Crush of Wurms

(No infinite mana combo today. Let me playtest it first, OK? - And playtesting today revealed a shocking possibility in my Arcane Burn - 20 damage in one turn using 5 lands and about 6 cards - there's a catch of course. ;) ) A few fine months ago, I thought of finding a way to run a mana acceleration deck using green to play Crush of Wurms early enough to matter. I executed this fine plan recently, thanks to Yam guiding me towards a certain card I had overlooked - Gilded Lotus.

The deck list is simple, focusing merely on one objective - playing Crush of Wurms, and playing it via flashback within the next few turns - preferably by the turn after the next.

18 Forests 6 Mountains

4 Llanowar Elves 4 Fyndhorn Elder 4 Orochi Leafcaller (placeholder - 4 Traproot Kami would be better) 4 Sakura-Tribe Elder 4 Kodama's Reach 4 Gilded Lotus 4 Fireball 4 Crush of Wurms 3 Staff of Domination 1 Sekki, Seasons' Guide

I'm not going to autocard anything just yet. Why not? You can merrily hop on to Wizards and check up on cards you are interested in. Unlike my Mycosynth Golem deck, there are few interesting cards, if any. First up, let me explain how the perfect hand would play.

Turn 1: Forest, Llanowar Elves (2 green mana) Turn 2: Forest (3 green), Fyndhorn Elder, (5 green) Turn 3: Forest (6 green), Gilded Lotus (9 green) Turn 4: Crush of Wurms Turn 5: Forest (10 green), Kodama's Reach (11 green), attack with 3 6/6 Wurm tokens Turn 6: Forest (12 green) - flashback Crush of Wurms, attack with 3 6/6 Wurm tokens Turn 7: If opponent still alive, attack with 6 6/6 Wurm tokens. Any questions?

How often does this actually happen? Never. It has never happened during any of the 10 playtests I have had with my younger brother's deck. It usually hits on turn 6, usually changing the entire game mentality all the way slanted towards you winning. The deck generally reaches around 13 mana every game - meaning you have a lot of headspace for expensive creatures and spells.

Here's something that's more likely to happen: Turn 1: Forest (1 green), Orochi Leafcaller Turn 2: Forest (2 green), Sakura-Tribe Elder (sacrificed when blocking something) (3 green) Turn 3: Forest (4 green), Fyndhorn Elder (6 green) Turn 4: Mountain (7 mana), Gilded Lotus (10 mana), Kodama's Reach (11 mana) Turn 5: Forest (12 mana), Fireball the advancing army (say bye bye to the few annoyances) Turn 6: Mountain (13 mana), Staff of Domination (at end of opponent's turn, draw two cards with the staff) Turn 7: Crush of Wurms Turn 8: Forest (14 mana), flashback Crush of Wurms Turn 9: Fireball everything your opponent has that is still standing or tap it with Staff of Domination, swing unstoppably for 36 damage.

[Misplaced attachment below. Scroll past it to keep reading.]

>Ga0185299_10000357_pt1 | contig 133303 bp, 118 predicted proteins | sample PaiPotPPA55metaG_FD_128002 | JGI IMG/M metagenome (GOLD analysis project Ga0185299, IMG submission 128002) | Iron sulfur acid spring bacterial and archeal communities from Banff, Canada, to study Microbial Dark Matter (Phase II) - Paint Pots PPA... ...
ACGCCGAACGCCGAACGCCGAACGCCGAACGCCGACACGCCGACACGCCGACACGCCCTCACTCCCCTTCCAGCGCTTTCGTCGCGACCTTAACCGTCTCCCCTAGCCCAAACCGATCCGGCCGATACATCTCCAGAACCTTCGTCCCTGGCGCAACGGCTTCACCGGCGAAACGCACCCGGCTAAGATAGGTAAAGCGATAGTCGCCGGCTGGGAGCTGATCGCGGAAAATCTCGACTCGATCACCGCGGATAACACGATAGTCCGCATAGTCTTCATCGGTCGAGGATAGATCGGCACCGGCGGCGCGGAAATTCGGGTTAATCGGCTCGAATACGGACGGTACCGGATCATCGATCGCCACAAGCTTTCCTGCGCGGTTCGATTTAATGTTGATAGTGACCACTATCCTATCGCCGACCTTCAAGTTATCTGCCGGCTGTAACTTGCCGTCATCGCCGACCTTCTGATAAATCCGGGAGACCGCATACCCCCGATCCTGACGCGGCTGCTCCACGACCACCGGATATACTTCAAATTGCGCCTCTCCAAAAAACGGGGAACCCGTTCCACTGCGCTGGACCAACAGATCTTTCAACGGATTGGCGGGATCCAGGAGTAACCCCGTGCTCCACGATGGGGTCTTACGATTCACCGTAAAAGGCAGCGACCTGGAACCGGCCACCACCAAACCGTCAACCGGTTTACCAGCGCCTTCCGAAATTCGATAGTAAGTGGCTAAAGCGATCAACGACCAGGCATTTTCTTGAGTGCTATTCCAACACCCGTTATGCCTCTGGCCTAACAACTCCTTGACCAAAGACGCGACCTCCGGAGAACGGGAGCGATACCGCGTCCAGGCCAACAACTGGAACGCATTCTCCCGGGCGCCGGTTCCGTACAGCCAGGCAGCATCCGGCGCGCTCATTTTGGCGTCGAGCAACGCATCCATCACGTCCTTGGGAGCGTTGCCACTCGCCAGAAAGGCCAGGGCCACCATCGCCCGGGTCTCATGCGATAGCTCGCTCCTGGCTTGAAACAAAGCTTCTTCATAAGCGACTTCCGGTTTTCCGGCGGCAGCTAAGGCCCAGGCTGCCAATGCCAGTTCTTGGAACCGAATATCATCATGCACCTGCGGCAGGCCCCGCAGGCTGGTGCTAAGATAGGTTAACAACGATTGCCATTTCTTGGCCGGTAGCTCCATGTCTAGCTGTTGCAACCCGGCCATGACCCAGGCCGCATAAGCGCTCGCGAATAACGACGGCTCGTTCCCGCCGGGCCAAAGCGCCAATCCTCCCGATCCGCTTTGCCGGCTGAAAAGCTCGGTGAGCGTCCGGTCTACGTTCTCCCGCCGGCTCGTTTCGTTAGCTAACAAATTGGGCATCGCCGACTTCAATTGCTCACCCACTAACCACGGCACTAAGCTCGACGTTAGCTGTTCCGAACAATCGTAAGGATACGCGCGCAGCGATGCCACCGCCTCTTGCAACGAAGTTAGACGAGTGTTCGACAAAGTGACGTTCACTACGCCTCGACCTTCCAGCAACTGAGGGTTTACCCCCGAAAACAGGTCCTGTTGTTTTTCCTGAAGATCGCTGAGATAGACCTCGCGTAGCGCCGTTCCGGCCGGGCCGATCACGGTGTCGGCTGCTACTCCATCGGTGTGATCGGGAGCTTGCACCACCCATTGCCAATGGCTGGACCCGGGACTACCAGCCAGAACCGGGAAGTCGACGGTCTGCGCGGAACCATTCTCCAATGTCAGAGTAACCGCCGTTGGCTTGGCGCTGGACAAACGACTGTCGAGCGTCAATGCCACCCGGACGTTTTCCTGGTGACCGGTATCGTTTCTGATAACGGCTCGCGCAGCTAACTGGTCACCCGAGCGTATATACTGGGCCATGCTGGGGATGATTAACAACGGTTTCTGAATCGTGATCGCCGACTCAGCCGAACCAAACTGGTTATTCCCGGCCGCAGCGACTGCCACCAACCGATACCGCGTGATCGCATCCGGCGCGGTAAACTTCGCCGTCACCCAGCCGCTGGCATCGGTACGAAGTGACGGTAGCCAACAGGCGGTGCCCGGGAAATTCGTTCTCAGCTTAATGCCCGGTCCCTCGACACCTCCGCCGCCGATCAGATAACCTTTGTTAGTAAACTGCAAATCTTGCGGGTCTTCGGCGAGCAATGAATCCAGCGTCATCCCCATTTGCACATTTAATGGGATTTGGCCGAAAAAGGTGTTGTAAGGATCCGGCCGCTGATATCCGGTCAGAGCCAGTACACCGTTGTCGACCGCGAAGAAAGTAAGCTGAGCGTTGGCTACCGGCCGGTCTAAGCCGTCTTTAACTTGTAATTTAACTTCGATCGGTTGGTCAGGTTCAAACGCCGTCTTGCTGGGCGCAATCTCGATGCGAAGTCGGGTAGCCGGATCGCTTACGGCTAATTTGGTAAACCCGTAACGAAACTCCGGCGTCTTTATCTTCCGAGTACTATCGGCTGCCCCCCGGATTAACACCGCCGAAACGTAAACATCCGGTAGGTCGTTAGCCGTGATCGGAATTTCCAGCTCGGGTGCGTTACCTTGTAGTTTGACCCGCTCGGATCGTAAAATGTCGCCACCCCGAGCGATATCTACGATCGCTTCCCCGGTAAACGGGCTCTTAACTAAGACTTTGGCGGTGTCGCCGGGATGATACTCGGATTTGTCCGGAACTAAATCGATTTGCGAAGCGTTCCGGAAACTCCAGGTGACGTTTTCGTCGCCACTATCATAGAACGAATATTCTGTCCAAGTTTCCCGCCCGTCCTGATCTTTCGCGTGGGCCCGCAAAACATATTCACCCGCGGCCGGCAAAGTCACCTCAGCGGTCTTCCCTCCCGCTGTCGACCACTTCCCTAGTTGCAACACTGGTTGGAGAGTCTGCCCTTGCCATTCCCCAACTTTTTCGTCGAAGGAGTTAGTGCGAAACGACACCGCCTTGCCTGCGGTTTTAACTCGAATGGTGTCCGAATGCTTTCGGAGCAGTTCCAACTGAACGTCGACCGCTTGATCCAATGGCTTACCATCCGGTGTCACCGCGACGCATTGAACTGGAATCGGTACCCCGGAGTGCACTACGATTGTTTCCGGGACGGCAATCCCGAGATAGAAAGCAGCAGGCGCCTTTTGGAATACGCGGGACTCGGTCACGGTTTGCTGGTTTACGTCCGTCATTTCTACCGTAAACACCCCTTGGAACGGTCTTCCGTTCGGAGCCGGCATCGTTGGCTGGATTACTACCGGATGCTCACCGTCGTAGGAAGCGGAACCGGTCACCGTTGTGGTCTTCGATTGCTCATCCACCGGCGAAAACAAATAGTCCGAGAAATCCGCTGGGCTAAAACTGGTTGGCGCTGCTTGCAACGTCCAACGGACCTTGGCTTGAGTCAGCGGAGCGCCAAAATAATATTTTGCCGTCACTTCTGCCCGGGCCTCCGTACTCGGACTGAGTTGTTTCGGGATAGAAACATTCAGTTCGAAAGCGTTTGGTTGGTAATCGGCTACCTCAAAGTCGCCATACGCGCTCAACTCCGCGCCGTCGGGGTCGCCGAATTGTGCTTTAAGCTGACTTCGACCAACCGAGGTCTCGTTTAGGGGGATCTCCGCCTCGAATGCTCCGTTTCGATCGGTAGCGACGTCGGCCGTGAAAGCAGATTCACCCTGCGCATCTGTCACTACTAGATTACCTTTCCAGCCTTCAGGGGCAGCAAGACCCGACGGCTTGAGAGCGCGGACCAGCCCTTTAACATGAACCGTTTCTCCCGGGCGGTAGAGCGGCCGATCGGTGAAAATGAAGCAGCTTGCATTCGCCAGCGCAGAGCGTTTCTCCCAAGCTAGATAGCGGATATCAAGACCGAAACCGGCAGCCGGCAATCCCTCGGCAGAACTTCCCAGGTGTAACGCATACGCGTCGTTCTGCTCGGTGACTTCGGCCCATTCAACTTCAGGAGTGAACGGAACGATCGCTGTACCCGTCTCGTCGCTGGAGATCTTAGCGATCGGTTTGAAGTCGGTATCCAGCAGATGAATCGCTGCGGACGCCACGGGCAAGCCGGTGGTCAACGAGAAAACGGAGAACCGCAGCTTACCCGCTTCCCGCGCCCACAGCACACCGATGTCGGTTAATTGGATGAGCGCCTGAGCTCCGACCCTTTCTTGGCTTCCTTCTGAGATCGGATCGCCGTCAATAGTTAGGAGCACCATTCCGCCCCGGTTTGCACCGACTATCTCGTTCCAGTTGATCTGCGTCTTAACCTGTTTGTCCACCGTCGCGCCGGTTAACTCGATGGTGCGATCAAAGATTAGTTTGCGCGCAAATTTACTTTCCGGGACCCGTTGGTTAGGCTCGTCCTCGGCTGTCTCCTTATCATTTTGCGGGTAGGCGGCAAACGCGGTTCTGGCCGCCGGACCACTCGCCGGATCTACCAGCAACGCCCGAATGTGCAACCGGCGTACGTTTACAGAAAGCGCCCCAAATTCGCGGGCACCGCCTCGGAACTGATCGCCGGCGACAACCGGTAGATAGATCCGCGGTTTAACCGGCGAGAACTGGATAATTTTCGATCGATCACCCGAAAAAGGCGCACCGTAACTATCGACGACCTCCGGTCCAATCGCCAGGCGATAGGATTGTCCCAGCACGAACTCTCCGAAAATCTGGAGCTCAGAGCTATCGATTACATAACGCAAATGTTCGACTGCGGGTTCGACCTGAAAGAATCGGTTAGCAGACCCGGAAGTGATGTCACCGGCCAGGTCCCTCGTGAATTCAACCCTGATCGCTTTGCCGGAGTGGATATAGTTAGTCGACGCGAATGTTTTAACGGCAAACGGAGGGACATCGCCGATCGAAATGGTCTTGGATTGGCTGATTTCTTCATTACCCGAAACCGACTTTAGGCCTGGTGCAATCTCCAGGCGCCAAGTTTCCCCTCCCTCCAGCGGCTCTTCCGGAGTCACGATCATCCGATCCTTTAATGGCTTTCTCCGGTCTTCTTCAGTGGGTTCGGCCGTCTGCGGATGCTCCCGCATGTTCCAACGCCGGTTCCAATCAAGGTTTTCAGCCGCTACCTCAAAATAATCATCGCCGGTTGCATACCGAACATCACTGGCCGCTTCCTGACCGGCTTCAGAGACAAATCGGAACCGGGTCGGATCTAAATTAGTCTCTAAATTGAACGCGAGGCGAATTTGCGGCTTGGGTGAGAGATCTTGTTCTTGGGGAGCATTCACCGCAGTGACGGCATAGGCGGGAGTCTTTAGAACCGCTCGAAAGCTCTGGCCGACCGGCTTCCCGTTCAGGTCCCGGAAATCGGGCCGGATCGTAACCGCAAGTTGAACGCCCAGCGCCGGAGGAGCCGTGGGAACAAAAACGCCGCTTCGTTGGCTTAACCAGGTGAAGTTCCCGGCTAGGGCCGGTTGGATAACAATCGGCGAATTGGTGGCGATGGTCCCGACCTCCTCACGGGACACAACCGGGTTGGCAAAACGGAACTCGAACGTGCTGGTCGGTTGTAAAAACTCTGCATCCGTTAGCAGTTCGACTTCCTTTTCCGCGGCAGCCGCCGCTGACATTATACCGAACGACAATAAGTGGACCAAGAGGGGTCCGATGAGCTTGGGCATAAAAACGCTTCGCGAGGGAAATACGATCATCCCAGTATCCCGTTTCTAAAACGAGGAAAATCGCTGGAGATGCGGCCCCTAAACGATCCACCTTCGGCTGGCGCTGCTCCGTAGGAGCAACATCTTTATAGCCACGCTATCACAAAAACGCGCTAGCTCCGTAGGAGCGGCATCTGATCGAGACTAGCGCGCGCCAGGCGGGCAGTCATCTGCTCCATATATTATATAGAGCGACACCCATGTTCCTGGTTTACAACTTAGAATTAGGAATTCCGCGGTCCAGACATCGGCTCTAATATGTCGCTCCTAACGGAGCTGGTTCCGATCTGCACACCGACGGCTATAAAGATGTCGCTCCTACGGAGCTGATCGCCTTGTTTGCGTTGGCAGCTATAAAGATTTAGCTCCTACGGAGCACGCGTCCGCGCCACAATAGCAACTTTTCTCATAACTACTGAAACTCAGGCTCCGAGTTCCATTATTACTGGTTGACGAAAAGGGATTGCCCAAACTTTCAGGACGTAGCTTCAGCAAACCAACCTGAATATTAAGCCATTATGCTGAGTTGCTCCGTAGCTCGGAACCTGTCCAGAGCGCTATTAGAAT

Now, let me explain my card choices. Orochi Leafcaller is a placeholder - you can replace it with anything cheap like Wear Away or Naturalize to rid threats you don't like. Sakura Tribe-Elder and Kodama's Reach provide you with mana to deal with problems when neither Llanowar Elves or Fyndhorn Elder show up to help you with your mana base. Gilded Lotus is always a good thing to drop when you have the mana - it's a good investment, losing 2 mana (since you can tap it the turn you play it) the turn you play it to get 3 mana additional mana every turn following the drop.

Fireball may seem out of place, since I'm placing the rough average mana cap of 13, meaning you won't be burning your opponent out of the picture. However, looking carefully at things will tell you that 13 mana is a lot when it comes do dealing with creatures on the board. It helps you survive against weenie decks, allowing you more time to draw your fatties. A 13-mana Fireball usually means most of an army, if not the entire army. Crush of Wurms is a natural - nine mana to play, and only 12 to flashback. Why not Tooth and Nail? It's a card advantage thing. Staff of Domination is a crazy card - fooling around with card drawing, life gaining and creature tapping while you have around 13 mana is no joke to your opponent. Why Sekki, Seasons' Guide? Simple, to stall - a lame excuse to say I don't know what is better to put here.

The resilience of this deck is probably overlooked, since it works more like a combo deck - running off only on one main card - Crush of Wurms. This deck is actually far more resilient than it looks. It can hold off against white weenies long enough to pull of Crush of Wurms. The game isn't lost if you draw very few lands. I've executed a Crush of Wurms with two Forests in play. I've also executed Crush of Wurms with 13 Forests in play. Doesn't sound realistic? It happens.

Everything focuses on Crush of Wurms. The moment it hits - the change of mentality is enough to win you the game.

So, what's the next article? Hopefully, I'll be able to present to you my version of the infinite mana combo. It won't be entirely unique, but it'll be entirely fun.